Your Next Breath

Your Next Breath by Iris Johansen




The woman’s throat had been slashed.

She must have been killed at least twelve to fourteen hours ago. The expression frozen on her face was one of horror and bewilderment as she stared up at the ceiling of this little house that she’d worked so hard to make home.

There was a name scrawled in blood on the stone floor beside her body.

“I thought you would want to know, Hu Chang,” Ivan Lagoff said to the man standing beside him, staring down at the corpse. “No one else has seen the body. I’ll have to notify the police, but you’re the one who helped Catherine Ling set up Olena Petrov in our village.” He added hesitantly, “It could be troublesome for your friend Catherine?”

“Yes. Very troublesome. You were right to call me.” He reached down and touched the gold chain with Catherine Ling’s name on the ID plaque shining against Olena Petrov’s gray sweater. “The police might not understand and ask Catherine awkward questions. Neither of us would want that to happen.” He gently took the chain from around the woman’s neck. “So we will make sure that it will not. You did not see this chain, Ivan. You found the body and you assumed it was a burglary.”

Ivan’s eyes widened. “That would be a lie. I could get into trouble. I checked the house and it appears nothing was taken.”

“Then it might be wise to cause a little disarray and not be sure that nothing was stolen.” He paused. “And when I leave, you should get soap and water and scrub out that name written in blood on the stones.”

“I cannot do that.” Ivan’s eyes were fixed on the gold chain. “And you should not take that chain. The police would say that it’s evidence.”

Hu Chang nodded. “But evidence of what? So often the obvious turns out to be false and causes only confusion. You did not see this chain.” He turned toward the door. “You did not see me. You do not mention Catherine Ling’s ever having had anything to do with Olena Petrov. Do you understand?”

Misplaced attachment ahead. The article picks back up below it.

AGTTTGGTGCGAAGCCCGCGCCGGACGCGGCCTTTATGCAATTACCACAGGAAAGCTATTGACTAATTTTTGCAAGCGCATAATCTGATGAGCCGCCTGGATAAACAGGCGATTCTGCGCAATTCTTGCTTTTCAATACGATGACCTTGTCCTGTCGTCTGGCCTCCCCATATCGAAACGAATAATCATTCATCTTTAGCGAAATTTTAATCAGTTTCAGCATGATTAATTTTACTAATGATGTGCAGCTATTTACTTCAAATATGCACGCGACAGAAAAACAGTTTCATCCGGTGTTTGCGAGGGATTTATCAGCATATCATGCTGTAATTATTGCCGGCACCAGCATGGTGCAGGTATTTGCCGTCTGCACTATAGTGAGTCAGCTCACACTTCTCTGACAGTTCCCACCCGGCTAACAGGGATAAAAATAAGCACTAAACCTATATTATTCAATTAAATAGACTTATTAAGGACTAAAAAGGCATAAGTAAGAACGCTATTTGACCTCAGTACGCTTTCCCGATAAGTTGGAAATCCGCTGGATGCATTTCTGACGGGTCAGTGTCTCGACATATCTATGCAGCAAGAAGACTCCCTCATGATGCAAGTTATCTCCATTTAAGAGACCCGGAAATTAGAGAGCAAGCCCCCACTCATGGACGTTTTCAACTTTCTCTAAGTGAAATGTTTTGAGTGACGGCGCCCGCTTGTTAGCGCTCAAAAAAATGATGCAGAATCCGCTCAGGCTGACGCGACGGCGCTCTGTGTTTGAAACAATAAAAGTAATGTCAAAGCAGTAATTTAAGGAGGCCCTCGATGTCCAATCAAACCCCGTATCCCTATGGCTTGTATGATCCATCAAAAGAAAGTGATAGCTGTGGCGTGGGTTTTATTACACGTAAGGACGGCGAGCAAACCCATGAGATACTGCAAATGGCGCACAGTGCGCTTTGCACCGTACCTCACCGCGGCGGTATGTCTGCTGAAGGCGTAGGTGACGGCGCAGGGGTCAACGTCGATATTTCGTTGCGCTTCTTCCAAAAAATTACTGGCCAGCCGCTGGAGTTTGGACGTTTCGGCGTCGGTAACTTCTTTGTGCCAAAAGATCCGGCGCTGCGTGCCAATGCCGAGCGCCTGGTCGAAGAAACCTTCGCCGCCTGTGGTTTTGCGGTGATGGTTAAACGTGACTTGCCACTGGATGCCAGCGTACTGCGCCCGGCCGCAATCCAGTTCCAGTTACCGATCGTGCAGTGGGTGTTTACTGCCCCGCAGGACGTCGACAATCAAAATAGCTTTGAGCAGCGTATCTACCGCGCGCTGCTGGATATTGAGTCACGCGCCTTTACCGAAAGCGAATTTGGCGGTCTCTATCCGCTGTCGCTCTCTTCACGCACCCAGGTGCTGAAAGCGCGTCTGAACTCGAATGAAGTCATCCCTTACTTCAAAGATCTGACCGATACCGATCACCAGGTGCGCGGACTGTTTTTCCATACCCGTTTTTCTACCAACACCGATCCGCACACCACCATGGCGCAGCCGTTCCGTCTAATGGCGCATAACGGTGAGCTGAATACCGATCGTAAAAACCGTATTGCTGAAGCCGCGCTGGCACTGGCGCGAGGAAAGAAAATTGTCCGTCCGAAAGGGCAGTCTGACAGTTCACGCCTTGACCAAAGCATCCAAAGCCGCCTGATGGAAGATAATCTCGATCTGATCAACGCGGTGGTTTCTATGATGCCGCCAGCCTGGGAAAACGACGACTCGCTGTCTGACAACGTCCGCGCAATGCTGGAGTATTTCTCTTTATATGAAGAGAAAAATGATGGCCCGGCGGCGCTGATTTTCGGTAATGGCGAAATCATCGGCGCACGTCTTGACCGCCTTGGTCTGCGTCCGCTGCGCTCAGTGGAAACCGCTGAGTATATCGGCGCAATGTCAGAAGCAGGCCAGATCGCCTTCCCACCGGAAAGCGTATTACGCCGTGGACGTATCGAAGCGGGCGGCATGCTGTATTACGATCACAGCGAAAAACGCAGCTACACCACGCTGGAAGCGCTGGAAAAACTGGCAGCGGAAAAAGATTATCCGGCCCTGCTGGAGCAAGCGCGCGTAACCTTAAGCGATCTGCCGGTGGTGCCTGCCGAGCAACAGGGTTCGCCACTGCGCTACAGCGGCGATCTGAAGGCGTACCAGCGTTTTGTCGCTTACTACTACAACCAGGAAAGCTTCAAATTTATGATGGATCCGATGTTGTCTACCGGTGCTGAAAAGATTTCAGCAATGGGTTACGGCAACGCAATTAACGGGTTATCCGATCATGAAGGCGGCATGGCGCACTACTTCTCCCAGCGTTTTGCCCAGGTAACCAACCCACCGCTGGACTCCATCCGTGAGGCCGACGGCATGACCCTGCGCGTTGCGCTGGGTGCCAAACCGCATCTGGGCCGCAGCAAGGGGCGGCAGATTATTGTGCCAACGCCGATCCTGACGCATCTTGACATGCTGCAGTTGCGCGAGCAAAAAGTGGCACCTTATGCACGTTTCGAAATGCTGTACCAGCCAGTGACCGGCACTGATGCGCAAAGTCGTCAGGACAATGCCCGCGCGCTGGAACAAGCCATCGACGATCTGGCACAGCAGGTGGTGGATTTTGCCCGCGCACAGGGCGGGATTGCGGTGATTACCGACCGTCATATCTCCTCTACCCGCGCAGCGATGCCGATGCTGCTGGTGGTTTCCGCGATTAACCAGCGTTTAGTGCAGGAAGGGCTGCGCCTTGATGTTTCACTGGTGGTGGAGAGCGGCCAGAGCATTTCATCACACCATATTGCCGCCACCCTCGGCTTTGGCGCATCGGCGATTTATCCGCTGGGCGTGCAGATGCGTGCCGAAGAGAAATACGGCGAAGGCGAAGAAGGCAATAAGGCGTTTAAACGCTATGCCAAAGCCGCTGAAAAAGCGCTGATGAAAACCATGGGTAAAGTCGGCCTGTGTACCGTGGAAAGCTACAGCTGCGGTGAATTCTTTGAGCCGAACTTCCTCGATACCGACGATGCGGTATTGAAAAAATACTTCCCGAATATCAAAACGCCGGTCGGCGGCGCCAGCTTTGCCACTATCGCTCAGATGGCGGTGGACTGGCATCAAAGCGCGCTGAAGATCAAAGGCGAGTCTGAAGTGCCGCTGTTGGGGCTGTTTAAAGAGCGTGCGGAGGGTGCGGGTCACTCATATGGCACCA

Ivan nodded slowly. “I understand. But I’m the head of this village, the Lurah. I have a duty. You ask a lot of me, Hu Chang.”

“But I also gave a lot to you, Ivan,” Hu Chang said softly. “Do you remember the night you promised me anything if I’d only keep your son on this Earth? I asked nothing at the time. I’m asking now. The life of your son surely has more worth than this simple favor?”

“It’s not simple.” But Ivan did remember that night. The local doctor had given up on his Niki, but there had been rumors about the powerful properties of the brews and medicines created by the physician, Hu Chang, who was visiting him. Hu Chang had only come to their village because of the rare herbs found in the nearby forest, but Ivan had thought he might be a gift from God. He had gone to Hu Chang on his knees. And by morning, his Niki was on his way back to health. “Perhaps for you, not for me.”

“After you’ve done what I wish, it will seem much simpler. A small gift in exchange for a gift beyond price.”

For a moment, Ivan looked down at the dead woman. Then he went to the sink and got a bucket of water and a brush. “I’ll do it.” He knelt on the floor beside Olena’s body. “I … liked her, Hu Chang. In the years she was here in our village, she was always cheerful, always helping with the neighborhood children. She never talked about herself, but I thought she might have once been a teacher. Was I right?”

“No. You were wrong. She was a whore.” Hu Chang shrugged as he saw Ivan’s shocked expression. “But that was another life, and you should remember the life she chose, not the one that was chosen for her.”

“I will try.” He moistened his lips. “That chain with Catherine Ling’s name must be some kind of gift or present. It’s strange looking, isn’t it? Sort of like a military dog tag. I never saw Olena wear it.” He avoided Hu Chang’s eyes as he started to wash the name scrawled in blood off the stones. “And Olena could have been the one to write this name…”


The name was already beginning to blur with the vigorous use of soap and water. He scrubbed harder, avoiding Hu Chang’s eyes.